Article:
SEC Season in Review: Texas A&M's Defense was Better Than You Might Think. Is That a Problem?

Matthew Emmons-USA TODAY Sports

The offense might have gotten all the headlines, but the defense was at least average for the Aggies in 2012. So what happens when half of it leaves before 2013?

So, um, how'd that first season in the SEC go for you guys? Went 6-2 in the conference, that's good. Knocked off the No. 1 team in the country -- great. Oh, and you added the Heisman trophy on top of that -- excellent. Just one question: What are you going to do next year?

The problem with a season like the one Texas A&M had this year -- if you can really call it a "problem" -- is that it sets the expectations pretty high for the encore. The Aggies did just about everything a football program could do in 2012 without winning a national championship, and they came within 10 points of a perfect regular season that would have given them at least the opportunity to play for that. But A&M and Johnny Manziel aren't going to sneak up on anybody in 2013 -- not on their opponents and not on their fans.

Setting that aside for just a moment, let's keep in mind that the Texas A&M's defense is probably a little bit better than you remember. Yes, the Aggies did give up a seemingly insane 57 points to Louisiana Tech, but that was the only team to break 30 against A&M all year. They held five of the 11 FBS teams they faced this year to fewer than 400 yards, which might not be awe-inspiring, but does kind of puncture the myth of a string of high-scoring track meets. The rushing, passing efficiency and scoring defenses were all ranked seventh in the SEC -- middling, not terrible.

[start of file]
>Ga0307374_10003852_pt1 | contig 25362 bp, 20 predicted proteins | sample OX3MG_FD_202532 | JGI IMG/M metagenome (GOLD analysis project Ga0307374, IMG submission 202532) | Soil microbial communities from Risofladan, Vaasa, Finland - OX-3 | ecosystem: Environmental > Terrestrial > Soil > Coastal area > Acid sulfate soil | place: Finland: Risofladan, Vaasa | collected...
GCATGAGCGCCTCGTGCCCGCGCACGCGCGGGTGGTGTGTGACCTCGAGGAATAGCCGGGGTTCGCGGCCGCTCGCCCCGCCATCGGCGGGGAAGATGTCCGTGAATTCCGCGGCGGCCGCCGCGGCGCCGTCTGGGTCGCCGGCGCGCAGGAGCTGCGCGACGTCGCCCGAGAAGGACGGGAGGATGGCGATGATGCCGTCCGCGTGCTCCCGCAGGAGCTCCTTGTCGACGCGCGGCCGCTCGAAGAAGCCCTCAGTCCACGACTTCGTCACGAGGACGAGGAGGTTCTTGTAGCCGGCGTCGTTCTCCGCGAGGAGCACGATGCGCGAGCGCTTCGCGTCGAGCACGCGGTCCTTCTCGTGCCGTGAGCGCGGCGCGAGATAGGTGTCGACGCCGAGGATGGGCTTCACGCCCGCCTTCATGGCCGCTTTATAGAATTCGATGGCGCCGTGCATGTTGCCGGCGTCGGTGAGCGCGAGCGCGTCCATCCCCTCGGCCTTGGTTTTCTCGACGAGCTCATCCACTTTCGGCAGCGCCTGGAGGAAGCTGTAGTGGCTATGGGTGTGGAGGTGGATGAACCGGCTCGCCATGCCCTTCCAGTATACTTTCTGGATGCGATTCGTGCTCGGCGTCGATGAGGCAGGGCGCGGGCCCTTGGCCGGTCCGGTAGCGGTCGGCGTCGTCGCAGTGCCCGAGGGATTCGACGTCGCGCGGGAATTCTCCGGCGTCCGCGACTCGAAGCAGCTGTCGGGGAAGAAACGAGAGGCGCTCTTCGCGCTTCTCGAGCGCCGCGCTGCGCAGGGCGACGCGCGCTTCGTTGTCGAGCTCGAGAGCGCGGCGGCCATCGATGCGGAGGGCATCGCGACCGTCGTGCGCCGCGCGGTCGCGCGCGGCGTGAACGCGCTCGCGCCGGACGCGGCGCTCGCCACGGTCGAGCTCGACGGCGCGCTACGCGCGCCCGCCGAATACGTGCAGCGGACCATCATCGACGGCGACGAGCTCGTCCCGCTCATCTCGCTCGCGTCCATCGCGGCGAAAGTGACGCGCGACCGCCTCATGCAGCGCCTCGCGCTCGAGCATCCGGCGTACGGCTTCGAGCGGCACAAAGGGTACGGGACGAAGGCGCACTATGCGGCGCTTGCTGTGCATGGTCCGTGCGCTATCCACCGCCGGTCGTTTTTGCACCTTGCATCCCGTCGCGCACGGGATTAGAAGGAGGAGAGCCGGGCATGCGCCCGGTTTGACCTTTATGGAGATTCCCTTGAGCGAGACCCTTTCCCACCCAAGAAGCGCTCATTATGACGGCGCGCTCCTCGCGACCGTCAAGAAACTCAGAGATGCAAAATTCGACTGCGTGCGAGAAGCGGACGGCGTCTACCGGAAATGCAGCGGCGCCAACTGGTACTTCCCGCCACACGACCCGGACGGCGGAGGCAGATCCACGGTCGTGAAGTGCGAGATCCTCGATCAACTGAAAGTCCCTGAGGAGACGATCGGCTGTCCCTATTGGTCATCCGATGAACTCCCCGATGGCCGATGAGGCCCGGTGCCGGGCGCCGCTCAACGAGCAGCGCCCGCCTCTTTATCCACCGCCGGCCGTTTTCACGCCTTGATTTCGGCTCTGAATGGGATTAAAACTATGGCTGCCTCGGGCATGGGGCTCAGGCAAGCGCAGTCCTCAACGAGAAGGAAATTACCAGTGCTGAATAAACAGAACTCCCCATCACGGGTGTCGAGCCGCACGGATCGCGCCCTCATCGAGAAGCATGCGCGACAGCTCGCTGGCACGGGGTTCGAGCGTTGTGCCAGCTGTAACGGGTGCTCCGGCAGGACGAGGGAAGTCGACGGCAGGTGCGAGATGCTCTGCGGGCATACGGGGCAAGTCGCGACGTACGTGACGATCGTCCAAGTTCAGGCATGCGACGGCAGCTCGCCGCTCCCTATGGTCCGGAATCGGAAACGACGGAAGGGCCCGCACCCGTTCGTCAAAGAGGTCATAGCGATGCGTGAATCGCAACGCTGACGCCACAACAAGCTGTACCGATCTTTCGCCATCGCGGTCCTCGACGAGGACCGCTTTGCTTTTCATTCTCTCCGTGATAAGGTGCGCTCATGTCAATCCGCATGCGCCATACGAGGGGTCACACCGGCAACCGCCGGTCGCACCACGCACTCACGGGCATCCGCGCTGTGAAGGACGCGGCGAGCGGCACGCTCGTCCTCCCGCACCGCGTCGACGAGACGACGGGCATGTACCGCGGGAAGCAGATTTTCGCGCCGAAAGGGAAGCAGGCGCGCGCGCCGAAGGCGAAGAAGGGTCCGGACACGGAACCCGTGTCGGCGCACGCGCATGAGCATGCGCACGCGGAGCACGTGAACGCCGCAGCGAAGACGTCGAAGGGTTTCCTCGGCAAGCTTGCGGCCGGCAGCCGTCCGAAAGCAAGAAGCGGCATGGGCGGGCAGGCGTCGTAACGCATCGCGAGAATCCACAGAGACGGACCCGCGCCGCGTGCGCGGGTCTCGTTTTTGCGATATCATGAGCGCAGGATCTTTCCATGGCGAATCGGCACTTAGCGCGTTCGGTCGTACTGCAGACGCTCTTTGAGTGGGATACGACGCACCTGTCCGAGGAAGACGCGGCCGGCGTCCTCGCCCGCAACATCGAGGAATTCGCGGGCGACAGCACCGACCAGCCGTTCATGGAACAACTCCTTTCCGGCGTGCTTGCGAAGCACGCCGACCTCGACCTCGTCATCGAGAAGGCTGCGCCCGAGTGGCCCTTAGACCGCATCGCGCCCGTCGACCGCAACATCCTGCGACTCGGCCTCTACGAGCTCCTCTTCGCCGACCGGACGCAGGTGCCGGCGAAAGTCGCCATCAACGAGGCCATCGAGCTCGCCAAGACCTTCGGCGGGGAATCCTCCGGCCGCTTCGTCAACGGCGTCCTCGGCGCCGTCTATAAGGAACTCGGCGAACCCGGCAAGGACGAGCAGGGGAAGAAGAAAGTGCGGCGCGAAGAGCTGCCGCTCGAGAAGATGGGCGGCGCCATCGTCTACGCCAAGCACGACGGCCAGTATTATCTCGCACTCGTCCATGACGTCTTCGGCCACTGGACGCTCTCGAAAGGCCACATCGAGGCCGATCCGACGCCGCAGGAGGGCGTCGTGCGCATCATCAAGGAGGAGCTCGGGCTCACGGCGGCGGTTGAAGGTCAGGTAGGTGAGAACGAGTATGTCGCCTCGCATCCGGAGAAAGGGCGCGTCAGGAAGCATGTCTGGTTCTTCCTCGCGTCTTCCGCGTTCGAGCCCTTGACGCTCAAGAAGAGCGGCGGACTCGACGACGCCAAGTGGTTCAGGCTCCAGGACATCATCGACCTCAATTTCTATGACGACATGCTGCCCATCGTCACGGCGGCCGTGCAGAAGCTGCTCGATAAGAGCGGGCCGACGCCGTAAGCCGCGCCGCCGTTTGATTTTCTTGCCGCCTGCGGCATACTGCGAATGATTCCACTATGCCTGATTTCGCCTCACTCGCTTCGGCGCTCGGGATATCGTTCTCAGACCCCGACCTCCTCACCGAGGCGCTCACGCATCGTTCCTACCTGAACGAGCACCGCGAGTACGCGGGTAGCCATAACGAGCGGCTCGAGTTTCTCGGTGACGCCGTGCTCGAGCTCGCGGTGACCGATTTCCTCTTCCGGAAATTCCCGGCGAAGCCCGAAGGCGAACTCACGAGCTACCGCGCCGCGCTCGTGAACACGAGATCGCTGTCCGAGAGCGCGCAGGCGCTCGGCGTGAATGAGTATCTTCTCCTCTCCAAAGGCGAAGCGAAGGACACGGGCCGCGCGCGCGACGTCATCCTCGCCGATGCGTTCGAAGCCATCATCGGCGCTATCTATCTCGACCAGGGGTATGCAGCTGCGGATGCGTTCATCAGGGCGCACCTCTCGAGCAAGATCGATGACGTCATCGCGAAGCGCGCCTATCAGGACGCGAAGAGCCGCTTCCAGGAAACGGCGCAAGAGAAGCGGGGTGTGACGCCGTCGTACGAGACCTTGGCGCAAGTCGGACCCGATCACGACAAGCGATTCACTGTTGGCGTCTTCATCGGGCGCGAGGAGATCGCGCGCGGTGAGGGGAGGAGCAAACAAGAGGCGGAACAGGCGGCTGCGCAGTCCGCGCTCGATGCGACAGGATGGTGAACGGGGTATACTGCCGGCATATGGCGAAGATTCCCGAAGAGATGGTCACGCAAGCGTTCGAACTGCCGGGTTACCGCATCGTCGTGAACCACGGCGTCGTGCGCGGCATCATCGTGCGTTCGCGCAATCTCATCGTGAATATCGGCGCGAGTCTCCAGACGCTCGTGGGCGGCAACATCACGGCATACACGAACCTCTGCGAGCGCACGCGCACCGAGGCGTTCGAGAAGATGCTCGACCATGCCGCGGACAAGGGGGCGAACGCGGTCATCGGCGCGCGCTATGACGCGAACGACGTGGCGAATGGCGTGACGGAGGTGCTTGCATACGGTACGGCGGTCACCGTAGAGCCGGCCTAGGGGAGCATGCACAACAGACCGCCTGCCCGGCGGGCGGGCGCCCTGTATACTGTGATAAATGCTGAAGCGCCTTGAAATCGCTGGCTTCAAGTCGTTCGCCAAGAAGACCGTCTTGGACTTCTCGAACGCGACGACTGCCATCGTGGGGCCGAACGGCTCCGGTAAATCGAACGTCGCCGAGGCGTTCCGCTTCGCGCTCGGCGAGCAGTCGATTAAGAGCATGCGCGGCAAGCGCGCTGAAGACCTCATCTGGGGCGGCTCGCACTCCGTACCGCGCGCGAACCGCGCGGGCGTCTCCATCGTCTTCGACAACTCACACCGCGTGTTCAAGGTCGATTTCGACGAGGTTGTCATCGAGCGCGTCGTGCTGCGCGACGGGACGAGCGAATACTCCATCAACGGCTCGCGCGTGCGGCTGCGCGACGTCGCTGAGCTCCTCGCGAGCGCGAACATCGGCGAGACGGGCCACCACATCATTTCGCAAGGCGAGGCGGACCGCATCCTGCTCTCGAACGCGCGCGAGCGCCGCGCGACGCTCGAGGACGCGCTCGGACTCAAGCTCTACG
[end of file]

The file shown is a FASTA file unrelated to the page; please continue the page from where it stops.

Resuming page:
The only thing that looks like a weakness statistically is if you glance at the passing yardage numbers, which rank 12th on a per-game basis in the SEC. But keep in mind that A&M built up some fairly large leads that forced teams to pass; adjust things on a per-play basis, and the Aggies come in sixth. Again, roughly average.

So maybe it's a bigger deal than we think that six of the defensive starters on A&M's final 2012 depth chart are graduating or headed to the draft. (Defensive lineman Demontre Moore is a junior.) Maybe, even with Johnny Football coming back, we should temper the enthusiasm just a bit.

Maybe. But it's still hard to write off Manziel and Co. too quickly. The offensive line will be down by two, with center Patrick Lewis graduating and left tackle Luke Joeckel headed to the NFL. But Jake Matthews, right tackle, is staying. And while wide receivers Ryan Swope and Uzoma Nwachukwu are also graduating, neither was actually the most productive wideout for A&M this year in terms of yardage -- that would be Mike Evans, who had 1,105 yards and five touchdowns and will be back in 2013. (Swope did have eight touchdowns and Nwachukwu had seven.) And Ben Malena, the Aggies' leading rusher not named Johnny Manziel, is also slated to be back in College Station.

And let's not forget just how much A&M managed to surprise a lot of us in 2012. If the offense at least stands pat and the defense doesn't slip too much, it's more likely than not that the Aggies will justify the offseason buzz. There are a few reasons to bet against A&M if you really want to, but betting against Johnny Manziel and Kevin Sumlin has been a losing wager so far.

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